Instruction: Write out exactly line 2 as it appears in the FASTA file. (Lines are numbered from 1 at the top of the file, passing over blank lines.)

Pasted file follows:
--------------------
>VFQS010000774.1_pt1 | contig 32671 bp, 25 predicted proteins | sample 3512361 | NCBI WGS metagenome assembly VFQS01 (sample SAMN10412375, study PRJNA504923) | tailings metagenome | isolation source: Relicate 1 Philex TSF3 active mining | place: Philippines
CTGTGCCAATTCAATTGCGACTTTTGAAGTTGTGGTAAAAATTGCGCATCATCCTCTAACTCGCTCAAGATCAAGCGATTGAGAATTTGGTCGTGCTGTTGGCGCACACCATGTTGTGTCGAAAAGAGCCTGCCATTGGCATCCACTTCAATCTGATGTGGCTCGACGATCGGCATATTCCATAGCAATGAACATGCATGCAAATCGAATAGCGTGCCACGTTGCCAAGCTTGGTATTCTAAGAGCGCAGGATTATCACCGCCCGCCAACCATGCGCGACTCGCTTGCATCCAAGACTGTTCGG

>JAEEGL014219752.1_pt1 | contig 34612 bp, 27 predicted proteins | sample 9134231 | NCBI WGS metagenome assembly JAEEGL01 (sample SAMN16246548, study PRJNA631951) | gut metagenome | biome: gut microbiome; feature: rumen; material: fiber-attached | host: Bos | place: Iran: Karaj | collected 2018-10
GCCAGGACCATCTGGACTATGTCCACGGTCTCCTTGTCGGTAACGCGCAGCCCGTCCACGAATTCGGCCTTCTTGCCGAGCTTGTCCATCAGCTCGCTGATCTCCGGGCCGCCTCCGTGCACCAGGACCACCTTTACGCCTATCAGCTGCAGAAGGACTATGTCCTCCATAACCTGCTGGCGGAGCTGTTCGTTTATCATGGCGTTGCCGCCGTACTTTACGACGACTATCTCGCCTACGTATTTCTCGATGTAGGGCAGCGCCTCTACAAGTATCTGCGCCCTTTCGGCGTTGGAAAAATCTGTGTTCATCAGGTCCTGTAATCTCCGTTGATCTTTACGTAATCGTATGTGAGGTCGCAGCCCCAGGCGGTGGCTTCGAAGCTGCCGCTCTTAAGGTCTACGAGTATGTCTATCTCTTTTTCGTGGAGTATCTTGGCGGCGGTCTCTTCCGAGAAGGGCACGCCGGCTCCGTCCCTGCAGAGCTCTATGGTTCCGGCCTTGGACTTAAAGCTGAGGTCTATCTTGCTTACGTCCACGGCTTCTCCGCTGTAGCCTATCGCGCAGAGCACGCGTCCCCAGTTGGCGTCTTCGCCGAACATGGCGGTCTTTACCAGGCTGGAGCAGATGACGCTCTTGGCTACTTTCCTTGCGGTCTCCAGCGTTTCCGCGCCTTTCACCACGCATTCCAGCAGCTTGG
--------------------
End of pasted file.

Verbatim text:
CTGTGCCAATTCAATTGCGACTTTTGAAGTTGTGGTAAAAATTGCGCATCATCCTCTAACTCGCTCAAGATCAAGCGATTGAGAATTTGGTCGTGCTGTTGGCGCACACCATGTTGTGTCGAAAAGAGCCTGCCATTGGCATCCACTTCAATCTGATGTGGCTCGACGATCGGCATATTCCATAGCAATGAACATGCATGCAAATCGAATAGCGTGCCACGTTGCCAAGCTTGGTATTCTAAGAGCGCAGGATTATCACCGCCCGCCAACCATGCGCGACTCGCTTGCATCCAAGACTGTTCGG